These example sentences are selected automatically from various online news sources to reflect current usage of the word 'constant.' Views expressed in the examples do not represent the opinion of Merriam-Webster or its editors. Send us feedback.

Word History

Etymology

Adjective and Noun

Middle English, from Middle French, from Latin constant-, constans, from present participle of constare to stand firm, be consistent, from com- + stare to stand — more at stand

First Known Use

Adjective

14th century, in the meaning defined at sense 1

Noun

1832, in the meaning defined above

Time Traveler
The first known use of constant was in the 14th century

Dictionary Entries Near constant

Cite this Entry

“Constant.” Merriam-Webster.com Dictionary, Merriam-Webster, https://www.merriam-webster.com/dictionary/constant. Accessed 26 Nov. 2022.

Kids Definition

constant 1 of 2

adjective

con·​stant ˈkän(t)-stənt How to pronounce constant (audio)
1
: always faithful and true
constant friends
2
: remaining steady and unchanged
a constant temperature
3
: occurring over and over again
constant headaches
constantly adverb

constant

2 of 2

noun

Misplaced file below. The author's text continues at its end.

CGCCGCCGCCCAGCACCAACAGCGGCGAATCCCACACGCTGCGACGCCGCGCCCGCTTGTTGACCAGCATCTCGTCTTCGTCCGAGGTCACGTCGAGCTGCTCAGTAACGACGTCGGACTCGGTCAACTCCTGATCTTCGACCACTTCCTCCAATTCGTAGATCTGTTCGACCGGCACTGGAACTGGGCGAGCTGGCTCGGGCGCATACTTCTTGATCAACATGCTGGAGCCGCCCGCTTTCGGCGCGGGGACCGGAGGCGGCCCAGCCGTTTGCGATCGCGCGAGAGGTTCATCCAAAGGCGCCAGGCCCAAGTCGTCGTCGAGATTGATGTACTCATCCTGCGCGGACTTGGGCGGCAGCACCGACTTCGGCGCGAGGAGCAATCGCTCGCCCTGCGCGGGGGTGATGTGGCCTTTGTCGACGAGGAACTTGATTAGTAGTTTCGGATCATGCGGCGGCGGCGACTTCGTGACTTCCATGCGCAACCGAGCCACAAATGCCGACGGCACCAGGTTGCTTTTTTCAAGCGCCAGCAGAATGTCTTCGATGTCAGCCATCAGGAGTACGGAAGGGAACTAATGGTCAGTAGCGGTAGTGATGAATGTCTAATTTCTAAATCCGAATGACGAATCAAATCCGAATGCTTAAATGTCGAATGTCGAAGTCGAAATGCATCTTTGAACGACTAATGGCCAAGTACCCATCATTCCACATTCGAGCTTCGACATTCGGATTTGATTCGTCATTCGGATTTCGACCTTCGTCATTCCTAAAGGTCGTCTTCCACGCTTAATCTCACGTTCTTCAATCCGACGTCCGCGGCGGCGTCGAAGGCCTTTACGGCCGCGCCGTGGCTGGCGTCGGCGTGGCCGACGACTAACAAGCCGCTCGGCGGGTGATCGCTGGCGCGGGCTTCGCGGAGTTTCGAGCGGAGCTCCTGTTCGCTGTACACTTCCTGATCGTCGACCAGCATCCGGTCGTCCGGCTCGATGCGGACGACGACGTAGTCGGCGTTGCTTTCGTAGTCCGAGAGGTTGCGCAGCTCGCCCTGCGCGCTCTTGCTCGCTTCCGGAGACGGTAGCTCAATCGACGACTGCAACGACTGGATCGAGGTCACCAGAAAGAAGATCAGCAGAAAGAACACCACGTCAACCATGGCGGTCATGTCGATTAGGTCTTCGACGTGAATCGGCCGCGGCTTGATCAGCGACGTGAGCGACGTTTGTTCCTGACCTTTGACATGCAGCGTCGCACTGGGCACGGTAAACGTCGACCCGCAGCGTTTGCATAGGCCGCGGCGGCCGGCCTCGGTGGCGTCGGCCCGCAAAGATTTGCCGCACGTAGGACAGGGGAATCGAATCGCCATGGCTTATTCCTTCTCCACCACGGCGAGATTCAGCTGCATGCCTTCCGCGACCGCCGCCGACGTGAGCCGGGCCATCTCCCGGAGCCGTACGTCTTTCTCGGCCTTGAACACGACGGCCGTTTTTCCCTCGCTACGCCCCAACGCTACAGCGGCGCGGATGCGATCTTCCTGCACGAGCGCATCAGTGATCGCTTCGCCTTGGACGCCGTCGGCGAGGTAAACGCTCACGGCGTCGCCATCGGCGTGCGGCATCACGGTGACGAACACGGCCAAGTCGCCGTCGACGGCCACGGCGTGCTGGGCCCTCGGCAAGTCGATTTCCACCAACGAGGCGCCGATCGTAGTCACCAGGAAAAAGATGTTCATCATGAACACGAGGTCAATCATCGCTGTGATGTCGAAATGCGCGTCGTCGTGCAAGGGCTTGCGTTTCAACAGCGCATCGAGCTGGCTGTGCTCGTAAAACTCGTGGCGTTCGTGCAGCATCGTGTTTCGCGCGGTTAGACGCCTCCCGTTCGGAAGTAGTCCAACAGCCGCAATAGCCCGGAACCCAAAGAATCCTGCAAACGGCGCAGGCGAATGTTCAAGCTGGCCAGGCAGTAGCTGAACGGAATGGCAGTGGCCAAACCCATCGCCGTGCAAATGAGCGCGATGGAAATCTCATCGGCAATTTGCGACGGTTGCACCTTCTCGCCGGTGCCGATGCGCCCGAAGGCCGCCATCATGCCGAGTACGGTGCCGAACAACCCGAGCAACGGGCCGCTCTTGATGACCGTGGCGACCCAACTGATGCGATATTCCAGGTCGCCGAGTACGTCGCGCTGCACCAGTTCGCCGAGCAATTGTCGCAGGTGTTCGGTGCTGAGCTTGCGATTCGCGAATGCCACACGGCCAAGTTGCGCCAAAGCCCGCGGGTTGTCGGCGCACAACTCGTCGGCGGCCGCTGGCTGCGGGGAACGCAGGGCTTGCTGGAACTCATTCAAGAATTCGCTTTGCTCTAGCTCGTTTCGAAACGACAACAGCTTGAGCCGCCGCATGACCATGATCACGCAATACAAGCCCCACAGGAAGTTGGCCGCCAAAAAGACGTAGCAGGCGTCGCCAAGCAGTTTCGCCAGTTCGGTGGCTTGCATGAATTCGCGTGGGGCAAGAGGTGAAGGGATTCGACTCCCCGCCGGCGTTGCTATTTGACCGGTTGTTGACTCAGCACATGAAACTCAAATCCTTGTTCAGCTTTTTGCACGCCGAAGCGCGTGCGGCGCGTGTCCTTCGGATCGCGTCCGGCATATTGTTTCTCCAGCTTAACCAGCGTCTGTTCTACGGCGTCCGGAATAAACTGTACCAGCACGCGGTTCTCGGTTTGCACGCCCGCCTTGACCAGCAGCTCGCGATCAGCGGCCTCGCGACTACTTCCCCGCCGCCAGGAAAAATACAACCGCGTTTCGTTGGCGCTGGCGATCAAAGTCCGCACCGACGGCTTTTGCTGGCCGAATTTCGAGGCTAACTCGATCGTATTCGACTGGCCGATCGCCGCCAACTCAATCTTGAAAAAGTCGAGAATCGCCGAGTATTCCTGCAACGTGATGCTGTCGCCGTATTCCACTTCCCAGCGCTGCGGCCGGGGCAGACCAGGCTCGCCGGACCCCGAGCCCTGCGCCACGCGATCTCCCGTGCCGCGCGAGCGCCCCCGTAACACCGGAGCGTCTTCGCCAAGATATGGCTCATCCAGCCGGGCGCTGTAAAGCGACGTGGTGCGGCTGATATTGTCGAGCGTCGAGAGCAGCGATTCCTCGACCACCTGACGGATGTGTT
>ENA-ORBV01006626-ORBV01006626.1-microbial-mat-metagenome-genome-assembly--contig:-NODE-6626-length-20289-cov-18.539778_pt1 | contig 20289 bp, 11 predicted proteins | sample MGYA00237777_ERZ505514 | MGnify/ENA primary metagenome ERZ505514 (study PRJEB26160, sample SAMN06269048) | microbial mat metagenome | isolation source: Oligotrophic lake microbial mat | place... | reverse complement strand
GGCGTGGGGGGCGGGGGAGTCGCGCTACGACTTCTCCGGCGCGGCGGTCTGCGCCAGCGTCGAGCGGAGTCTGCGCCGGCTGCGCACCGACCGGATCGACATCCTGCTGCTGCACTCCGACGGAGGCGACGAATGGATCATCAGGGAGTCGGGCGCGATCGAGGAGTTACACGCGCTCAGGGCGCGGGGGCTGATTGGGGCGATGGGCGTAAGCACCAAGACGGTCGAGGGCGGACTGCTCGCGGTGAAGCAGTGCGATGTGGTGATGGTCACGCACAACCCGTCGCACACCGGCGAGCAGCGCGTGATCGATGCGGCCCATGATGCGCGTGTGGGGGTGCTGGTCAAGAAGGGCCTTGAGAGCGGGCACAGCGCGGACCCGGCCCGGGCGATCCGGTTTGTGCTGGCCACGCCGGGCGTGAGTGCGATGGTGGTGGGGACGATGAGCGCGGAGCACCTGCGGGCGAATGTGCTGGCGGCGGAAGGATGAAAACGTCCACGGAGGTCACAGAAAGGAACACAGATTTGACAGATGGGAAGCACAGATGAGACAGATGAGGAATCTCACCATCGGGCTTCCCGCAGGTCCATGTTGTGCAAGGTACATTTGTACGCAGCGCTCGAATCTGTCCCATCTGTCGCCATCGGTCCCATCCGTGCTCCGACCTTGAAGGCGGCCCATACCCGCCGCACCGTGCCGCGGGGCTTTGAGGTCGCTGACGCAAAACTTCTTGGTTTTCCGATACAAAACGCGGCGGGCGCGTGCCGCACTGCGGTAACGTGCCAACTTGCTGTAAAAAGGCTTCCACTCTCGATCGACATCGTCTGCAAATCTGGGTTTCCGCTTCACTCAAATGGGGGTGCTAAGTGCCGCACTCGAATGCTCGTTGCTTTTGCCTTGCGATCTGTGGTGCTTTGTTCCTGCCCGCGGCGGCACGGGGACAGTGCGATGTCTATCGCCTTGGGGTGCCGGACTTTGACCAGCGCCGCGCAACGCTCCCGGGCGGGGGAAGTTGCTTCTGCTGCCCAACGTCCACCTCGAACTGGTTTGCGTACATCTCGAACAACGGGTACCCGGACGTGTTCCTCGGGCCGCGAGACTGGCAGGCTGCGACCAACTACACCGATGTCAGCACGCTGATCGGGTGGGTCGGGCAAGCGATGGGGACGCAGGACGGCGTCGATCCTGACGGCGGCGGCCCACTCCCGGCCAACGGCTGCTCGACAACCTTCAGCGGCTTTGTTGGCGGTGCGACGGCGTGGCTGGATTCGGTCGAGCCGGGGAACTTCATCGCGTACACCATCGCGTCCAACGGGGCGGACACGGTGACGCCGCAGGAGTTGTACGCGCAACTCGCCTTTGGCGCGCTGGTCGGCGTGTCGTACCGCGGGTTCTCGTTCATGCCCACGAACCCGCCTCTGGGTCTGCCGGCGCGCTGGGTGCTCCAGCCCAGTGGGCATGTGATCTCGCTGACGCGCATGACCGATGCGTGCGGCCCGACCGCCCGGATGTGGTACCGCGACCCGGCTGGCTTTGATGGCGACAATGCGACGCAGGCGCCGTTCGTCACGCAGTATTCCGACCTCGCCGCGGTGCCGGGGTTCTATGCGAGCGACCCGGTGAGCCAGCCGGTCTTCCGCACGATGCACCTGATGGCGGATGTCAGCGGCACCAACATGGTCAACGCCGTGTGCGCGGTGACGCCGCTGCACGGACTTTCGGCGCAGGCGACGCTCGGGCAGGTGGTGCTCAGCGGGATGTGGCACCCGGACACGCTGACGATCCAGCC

: something unchanging
especially : a quantity whose value does not change under given mathematical conditions compare variable sense 1

Medical Definition

constant 1 of 2

adjective

con·​stant ˈkän(t)-stənt How to pronounce constant (audio)
: remaining unchanged
constantly adverb

constant

2 of 2

noun

: something invariable or unchanging
especially : a number that has a fixed value in a given situation or universally or that is characteristic of some substance or instrument

More from Merriam-Webster on constant

Last Updated: - Updated example sentences
Love words? Need even more definitions?

Subscribe to America's largest dictionary and get thousands more definitions and advanced search—ad free!


The Great British Vocabulary Quiz

  • union jack speech bubble
  • Named after Sir Robert Peel, what are British police called?
How Strong Is Your Vocabulary?

Test your vocabulary with our 10-question quiz!

TAKE THE QUIZ
Universal Daily Crossword

A daily challenge for crossword fanatics.

TAKE THE QUIZ